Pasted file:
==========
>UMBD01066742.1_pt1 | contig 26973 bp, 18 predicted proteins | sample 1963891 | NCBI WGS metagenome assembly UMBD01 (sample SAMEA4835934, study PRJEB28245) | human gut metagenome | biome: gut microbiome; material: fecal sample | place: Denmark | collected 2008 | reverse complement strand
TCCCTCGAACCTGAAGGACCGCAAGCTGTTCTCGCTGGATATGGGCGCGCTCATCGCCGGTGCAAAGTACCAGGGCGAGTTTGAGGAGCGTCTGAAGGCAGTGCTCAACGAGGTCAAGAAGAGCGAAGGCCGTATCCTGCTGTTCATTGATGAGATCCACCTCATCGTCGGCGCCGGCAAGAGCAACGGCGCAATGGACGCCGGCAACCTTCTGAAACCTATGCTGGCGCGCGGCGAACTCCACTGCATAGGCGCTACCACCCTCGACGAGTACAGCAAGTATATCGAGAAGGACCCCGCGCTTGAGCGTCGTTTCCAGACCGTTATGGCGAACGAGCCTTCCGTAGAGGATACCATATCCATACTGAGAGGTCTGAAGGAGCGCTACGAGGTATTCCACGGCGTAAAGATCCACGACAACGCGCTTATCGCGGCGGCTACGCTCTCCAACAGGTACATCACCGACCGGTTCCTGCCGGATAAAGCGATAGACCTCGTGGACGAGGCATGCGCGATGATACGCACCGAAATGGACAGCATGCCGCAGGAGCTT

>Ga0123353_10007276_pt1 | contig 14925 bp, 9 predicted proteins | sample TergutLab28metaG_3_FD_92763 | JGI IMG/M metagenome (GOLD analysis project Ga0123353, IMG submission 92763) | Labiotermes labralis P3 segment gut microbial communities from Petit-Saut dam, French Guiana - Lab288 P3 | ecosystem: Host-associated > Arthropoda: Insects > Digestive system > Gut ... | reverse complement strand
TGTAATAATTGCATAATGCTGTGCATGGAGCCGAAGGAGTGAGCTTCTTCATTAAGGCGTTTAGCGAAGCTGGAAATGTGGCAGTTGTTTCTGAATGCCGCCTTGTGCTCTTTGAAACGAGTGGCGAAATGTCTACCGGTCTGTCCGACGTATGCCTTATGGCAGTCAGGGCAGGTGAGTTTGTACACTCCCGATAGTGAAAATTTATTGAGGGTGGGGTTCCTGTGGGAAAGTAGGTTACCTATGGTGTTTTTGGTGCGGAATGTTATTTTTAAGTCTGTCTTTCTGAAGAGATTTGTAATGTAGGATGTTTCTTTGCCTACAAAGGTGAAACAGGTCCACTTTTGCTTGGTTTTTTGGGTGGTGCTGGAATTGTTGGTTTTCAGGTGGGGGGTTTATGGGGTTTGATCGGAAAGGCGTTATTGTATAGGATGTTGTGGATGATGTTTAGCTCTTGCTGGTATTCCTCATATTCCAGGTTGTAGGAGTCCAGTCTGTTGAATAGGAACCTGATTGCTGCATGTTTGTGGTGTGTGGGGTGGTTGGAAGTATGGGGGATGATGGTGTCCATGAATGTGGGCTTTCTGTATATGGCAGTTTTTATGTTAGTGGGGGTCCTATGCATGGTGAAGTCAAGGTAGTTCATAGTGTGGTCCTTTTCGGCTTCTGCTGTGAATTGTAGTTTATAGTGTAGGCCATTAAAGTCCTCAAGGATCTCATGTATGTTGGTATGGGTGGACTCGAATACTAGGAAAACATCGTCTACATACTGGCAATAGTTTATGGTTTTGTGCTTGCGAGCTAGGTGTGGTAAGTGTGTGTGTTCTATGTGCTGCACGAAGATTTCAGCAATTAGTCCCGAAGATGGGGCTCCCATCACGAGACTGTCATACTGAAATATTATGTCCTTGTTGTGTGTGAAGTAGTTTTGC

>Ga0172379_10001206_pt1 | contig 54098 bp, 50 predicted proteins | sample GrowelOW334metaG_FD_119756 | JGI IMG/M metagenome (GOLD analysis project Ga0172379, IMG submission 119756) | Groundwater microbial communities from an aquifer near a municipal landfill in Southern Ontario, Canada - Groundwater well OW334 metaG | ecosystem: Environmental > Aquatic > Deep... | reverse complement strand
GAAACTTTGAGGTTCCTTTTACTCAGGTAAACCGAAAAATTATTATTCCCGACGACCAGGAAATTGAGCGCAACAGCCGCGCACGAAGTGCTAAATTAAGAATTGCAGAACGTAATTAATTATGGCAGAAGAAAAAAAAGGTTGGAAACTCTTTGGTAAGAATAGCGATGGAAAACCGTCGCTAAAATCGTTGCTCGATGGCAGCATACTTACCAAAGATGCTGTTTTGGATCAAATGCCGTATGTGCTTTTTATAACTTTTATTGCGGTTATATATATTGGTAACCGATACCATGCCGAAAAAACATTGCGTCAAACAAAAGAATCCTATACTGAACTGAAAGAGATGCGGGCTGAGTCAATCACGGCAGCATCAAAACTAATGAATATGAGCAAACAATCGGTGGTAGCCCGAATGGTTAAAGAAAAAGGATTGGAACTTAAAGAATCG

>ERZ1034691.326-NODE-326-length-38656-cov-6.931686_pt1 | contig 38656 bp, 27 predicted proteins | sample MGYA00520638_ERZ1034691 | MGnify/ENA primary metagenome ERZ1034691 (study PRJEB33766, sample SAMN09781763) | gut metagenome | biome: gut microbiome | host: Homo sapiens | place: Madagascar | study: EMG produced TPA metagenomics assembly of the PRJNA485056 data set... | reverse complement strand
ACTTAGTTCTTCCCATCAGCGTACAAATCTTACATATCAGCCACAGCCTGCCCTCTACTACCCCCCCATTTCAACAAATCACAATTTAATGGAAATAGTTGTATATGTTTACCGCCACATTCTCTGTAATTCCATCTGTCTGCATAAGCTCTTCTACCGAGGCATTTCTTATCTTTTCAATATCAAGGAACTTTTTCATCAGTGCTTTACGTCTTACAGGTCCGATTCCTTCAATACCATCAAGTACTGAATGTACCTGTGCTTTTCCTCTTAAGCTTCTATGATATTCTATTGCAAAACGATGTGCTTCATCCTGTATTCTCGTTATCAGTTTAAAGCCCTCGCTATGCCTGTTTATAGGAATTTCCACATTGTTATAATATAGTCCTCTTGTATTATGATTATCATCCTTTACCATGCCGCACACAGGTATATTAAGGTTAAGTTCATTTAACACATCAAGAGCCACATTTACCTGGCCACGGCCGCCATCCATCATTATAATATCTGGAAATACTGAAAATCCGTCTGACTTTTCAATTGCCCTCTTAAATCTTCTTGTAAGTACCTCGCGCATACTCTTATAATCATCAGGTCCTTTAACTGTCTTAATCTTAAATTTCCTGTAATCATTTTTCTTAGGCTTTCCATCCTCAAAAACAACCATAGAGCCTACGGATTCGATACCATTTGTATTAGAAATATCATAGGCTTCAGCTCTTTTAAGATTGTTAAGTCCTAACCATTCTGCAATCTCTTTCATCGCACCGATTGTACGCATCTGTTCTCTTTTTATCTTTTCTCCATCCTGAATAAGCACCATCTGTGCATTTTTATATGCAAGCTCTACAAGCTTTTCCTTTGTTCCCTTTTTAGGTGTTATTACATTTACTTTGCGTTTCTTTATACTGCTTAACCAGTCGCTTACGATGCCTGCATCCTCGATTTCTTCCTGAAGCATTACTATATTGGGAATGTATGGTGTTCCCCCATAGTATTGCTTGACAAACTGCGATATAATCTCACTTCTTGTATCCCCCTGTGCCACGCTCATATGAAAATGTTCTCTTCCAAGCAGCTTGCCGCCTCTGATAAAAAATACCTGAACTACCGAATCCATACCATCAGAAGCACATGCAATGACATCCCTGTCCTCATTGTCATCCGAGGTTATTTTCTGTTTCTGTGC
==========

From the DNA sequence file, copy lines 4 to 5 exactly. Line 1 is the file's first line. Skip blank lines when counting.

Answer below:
TGTAATAATTGCATAATGCTGTGCATGGAGCCGAAGGAGTGAGCTTCTTCATTAAGGCGTTTAGCGAAGCTGGAAATGTGGCAGTTGTTTCTGAATGCCGCCTTGTGCTCTTTGAAACGAGTGGCGAAATGTCTACCGGTCTGTCCGACGTATGCCTTATGGCAGTCAGGGCAGGTGAGTTTGTACACTCCCGATAGTGAAAATTTATTGAGGGTGGGGTTCCTGTGGGAAAGTAGGTTACCTATGGTGTTTTTGGTGCGGAATGTTATTTTTAAGTCTGTCTTTCTGAAGAGATTTGTAATGTAGGATGTTTCTTTGCCTACAAAGGTGAAACAGGTCCACTTTTGCTTGGTTTTTTGGGTGGTGCTGGAATTGTTGGTTTTCAGGTGGGGGGTTTATGGGGTTTGATCGGAAAGGCGTTATTGTATAGGATGTTGTGGATGATGTTTAGCTCTTGCTGGTATTCCTCATATTCCAGGTTGTAGGAGTCCAGTCTGTTGAATAGGAACCTGATTGCTGCATGTTTGTGGTGTGTGGGGTGGTTGGAAGTATGGGGGATGATGGTGTCCATGAATGTGGGCTTTCTGTATATGGCAGTTTTTATGTTAGTGGGGGTCCTATGCATGGTGAAGTCAAGGTAGTTCATAGTGTGGTCCTTTTCGGCTTCTGCTGTGAATTGTAGTTTATAGTGTAGGCCATTAAAGTCCTCAAGGATCTCATGTATGTTGGTATGGGTGGACTCGAATACTAGGAAAACATCGTCTACATACTGGCAATAGTTTATGGTTTTGTGCTTGCGAGCTAGGTGTGGTAAGTGTGTGTGTTCTATGTGCTGCACGAAGATTTCAGCAATTAGTCCCGAAGATGGGGCTCCCATCACGAGACTGTCATACTGAAATATTATGTCCTTGTTGTGTGTGAAGTAGTTTTGC

>Ga0172379_10001206_pt1 | contig 54098 bp, 50 predicted proteins | sample GrowelOW334metaG_FD_119756 | JGI IMG/M metagenome (GOLD analysis project Ga0172379, IMG submission 119756) | Groundwater microbial communities from an aquifer near a municipal landfill in Southern Ontario, Canada - Groundwater well OW334 metaG | ecosystem: Environmental > Aquatic > Deep... | reverse complement strand